Sixteen Days Wild – Parakeet VS Pigeon

It is time to answer the age old question, ‘who would win in a fight between a parakeet and a pigeon?’

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Parakeets have been spreading around the country, moving from city to city since 1969. The stories of how they first appeared in South London are mixed. Some people claim it was Jimi Hendrix who first turned them loose, while others credit (or blame depending on your feelings towards them) the film ‘African Queen’. Either way, they bred successfully and have continued to do so. There are now thousands upon thousands of the little characters squawking in our trees.

They are a controversial bird, splitting opinions among ornithologists and the bird loving community. Some people resent them and say they are an invasive species, wiping out our native birds. Some people love them and just roll with the punches of our ever changing environment. There’s a political metaphor in there somewhere… Whatever people’s feelings about them, parakeets are here to stay.

Another bird that breeds very well, is the feral pigeon. In fact, it is the most common bird species in Europe. This is another bird that splits opinion, and again another bird that we are responsible for. Pigeons were first domesticated over 5000 years ago and possibly as long ago as 10,000 years. They have been bred for food, carrying messages and even racing. This multipurpose, revered bird has lost its popularity in recent years though and can often be found eating questionable items off the floor. The descendant of the Rock Dove has hit rock bottom.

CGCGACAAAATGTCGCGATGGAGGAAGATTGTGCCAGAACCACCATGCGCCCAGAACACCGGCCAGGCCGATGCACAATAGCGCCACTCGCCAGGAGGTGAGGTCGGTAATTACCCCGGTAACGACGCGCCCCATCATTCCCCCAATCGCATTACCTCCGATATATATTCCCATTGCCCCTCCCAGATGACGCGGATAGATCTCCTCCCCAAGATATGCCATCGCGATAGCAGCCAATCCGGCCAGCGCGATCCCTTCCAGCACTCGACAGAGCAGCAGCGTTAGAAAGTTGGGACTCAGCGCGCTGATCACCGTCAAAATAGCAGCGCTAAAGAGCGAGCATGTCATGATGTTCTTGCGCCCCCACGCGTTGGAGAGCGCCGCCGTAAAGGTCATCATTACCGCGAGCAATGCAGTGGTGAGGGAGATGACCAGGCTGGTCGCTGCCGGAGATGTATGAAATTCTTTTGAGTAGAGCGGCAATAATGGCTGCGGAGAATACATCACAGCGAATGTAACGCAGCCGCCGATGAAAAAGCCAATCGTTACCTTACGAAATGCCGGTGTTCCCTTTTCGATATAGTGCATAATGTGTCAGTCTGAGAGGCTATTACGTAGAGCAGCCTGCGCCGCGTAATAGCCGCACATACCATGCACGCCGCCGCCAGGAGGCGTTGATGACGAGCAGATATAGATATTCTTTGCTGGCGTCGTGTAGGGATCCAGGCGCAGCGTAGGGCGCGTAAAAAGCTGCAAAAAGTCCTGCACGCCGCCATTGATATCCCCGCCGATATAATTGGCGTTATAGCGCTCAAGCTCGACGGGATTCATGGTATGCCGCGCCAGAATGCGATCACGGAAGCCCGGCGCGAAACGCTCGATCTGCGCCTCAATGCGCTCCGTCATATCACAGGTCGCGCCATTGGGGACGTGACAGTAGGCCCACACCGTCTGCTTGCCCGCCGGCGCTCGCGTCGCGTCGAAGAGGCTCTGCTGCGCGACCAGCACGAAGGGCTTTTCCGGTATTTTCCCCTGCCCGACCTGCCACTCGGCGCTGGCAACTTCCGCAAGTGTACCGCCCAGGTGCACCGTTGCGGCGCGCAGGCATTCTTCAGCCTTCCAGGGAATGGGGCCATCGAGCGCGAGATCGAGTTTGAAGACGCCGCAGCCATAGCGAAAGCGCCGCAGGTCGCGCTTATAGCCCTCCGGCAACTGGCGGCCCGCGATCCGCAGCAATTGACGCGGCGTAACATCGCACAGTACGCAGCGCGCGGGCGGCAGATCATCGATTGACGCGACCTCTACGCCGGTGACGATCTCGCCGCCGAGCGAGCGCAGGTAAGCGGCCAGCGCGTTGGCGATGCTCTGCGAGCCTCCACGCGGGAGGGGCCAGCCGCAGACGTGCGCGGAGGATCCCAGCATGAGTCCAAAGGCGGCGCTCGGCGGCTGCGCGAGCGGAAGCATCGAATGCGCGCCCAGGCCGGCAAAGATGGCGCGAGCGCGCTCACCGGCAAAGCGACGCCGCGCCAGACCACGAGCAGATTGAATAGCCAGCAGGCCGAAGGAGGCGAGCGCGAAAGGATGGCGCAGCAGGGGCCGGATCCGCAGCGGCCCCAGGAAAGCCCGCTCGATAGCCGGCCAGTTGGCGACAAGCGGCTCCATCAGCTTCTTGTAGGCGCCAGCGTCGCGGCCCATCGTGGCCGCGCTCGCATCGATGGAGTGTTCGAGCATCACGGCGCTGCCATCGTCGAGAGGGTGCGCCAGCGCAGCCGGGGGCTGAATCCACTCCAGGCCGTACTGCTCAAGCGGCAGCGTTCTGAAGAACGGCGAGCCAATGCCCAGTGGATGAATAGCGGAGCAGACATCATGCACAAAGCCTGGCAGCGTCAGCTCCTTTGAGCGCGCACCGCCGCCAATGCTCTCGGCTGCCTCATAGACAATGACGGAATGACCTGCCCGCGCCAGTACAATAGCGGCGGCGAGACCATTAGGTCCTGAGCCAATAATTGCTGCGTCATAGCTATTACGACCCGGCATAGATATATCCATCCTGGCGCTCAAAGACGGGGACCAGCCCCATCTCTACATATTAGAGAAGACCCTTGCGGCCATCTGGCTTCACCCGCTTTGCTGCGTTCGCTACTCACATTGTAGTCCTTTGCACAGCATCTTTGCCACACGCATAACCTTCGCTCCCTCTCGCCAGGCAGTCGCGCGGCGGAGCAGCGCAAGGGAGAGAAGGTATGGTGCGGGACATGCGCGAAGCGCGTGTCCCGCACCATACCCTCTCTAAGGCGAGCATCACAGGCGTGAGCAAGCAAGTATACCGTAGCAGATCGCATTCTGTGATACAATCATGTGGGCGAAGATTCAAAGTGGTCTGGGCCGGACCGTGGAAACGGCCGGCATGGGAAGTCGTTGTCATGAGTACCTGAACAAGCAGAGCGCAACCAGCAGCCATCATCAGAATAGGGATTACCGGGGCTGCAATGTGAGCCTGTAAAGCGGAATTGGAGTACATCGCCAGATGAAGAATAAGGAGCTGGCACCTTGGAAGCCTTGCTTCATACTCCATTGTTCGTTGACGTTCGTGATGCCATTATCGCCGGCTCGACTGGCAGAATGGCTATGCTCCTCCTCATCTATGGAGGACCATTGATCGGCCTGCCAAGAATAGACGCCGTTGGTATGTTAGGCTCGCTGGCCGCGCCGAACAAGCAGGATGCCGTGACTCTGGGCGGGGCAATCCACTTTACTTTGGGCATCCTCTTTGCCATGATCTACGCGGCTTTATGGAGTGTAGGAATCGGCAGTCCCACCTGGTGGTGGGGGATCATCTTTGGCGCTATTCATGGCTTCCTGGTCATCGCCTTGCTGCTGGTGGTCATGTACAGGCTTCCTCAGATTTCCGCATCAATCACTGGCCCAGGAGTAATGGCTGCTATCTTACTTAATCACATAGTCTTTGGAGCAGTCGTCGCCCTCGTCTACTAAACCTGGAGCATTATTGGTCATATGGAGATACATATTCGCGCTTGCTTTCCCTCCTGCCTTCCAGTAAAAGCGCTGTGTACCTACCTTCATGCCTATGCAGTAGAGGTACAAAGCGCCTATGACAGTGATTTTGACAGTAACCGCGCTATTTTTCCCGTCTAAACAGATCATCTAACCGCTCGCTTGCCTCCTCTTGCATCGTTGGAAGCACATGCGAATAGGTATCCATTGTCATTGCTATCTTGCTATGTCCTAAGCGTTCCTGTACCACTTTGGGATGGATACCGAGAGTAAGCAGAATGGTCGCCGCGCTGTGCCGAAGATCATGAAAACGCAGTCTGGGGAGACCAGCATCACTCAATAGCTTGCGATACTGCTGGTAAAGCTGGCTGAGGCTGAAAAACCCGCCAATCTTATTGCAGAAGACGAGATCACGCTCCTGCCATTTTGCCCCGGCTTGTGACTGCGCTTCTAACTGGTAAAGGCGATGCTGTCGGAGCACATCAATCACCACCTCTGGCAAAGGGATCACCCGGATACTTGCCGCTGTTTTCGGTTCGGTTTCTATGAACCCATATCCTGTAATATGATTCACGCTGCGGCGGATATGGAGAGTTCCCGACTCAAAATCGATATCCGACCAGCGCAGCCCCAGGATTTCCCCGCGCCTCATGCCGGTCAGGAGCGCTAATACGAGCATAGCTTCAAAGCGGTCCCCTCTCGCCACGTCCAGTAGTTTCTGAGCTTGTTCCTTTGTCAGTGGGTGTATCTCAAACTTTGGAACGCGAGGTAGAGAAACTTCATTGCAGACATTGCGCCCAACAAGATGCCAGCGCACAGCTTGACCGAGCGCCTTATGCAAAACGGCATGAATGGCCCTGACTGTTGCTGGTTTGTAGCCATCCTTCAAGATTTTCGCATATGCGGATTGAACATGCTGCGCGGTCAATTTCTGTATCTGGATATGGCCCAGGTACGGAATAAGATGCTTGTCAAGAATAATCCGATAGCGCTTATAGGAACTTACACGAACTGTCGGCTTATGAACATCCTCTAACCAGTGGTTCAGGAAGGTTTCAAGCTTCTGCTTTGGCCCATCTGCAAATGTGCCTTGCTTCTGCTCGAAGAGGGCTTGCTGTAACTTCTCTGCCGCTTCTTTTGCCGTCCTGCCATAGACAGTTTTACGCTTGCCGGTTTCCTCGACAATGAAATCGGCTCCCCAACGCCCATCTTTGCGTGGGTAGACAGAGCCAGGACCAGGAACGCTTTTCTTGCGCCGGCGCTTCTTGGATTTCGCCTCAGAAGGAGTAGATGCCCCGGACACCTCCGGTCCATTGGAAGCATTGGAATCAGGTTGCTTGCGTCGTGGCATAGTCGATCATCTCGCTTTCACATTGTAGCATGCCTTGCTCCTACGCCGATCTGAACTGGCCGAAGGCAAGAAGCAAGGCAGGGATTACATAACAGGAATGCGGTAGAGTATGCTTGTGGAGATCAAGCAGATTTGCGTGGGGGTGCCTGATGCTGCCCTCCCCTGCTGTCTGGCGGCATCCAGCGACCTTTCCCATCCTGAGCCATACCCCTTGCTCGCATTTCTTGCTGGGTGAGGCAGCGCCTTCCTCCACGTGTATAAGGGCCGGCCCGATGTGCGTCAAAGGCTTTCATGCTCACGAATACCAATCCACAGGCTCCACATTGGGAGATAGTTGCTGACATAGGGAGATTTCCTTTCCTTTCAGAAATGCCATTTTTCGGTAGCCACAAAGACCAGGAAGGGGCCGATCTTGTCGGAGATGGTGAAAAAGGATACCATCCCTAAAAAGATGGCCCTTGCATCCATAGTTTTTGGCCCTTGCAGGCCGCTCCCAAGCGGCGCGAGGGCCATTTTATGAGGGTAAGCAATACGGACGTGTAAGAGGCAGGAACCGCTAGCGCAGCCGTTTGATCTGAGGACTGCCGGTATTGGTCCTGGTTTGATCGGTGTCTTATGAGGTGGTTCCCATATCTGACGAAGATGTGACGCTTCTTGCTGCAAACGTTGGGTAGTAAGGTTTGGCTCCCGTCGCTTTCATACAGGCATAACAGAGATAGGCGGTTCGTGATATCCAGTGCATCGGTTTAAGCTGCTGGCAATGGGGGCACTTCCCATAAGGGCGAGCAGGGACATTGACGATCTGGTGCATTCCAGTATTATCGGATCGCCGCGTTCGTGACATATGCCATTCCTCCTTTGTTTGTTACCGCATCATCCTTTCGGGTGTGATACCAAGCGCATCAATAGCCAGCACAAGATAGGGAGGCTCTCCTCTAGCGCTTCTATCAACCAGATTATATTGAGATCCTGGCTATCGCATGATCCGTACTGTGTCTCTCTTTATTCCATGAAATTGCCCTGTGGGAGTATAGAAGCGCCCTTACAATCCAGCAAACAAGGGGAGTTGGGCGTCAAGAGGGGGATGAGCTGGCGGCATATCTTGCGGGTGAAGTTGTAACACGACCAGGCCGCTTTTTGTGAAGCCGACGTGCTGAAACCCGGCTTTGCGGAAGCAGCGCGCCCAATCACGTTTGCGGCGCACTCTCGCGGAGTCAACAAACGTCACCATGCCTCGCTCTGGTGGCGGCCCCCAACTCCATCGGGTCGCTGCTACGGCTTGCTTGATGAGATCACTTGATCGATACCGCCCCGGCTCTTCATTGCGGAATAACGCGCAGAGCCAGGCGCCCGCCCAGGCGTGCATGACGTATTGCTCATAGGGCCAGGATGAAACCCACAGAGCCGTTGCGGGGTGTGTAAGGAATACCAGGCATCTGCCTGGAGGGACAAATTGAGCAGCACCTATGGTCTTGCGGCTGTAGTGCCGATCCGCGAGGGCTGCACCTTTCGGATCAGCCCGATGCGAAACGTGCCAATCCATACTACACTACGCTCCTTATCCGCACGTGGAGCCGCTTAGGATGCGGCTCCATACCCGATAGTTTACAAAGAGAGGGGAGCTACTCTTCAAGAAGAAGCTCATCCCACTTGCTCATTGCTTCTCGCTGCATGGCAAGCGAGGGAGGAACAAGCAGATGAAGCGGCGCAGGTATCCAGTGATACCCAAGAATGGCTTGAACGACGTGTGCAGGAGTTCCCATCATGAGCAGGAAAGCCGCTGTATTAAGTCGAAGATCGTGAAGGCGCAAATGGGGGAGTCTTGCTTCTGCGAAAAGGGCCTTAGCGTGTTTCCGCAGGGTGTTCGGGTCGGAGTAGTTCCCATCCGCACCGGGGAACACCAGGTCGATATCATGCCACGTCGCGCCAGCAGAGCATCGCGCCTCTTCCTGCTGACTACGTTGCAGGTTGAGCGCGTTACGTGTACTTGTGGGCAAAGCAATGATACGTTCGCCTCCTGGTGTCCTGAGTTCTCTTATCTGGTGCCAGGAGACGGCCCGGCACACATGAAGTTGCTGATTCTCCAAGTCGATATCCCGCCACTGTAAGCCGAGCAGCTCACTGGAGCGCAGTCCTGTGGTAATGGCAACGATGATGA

So, with a new bird rapidly spreading through our urban landscapes. Will there come a day when the parakeet replaces the pigeon? Probably not, but let’s take a look at them both anyway.

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Even though the parakeet is more streamlined, it can’t match the incredible speeds of the pigeon. Who’d have thought such a plump bird would pack such power? The lifespan is where things get a bit fuzzy. In captivity, parakeets can live for up to 30 years, but the oldest wild bird identified in the UK was 7 years old. I suppose we still don’t know enough about them to say. It is highly possible that some of the offspring of those first few birds could still be around today.

Another thing to consider is that pigeons have been here for such a long time that they have evolved to thrive. Feral parakeets may have been here for long enough to adapt to our climate, but they are yet to evolve from the original domestic birds. I would be very interested to see what a UK ring-necked parakeet will look like in a thousand years. Will they still be uniformed or will they have adopted a range of plumages like the pigeon?

Nobody can say what the future holds for either of these birds, but everyone can speculate, and that is where the fun lies.

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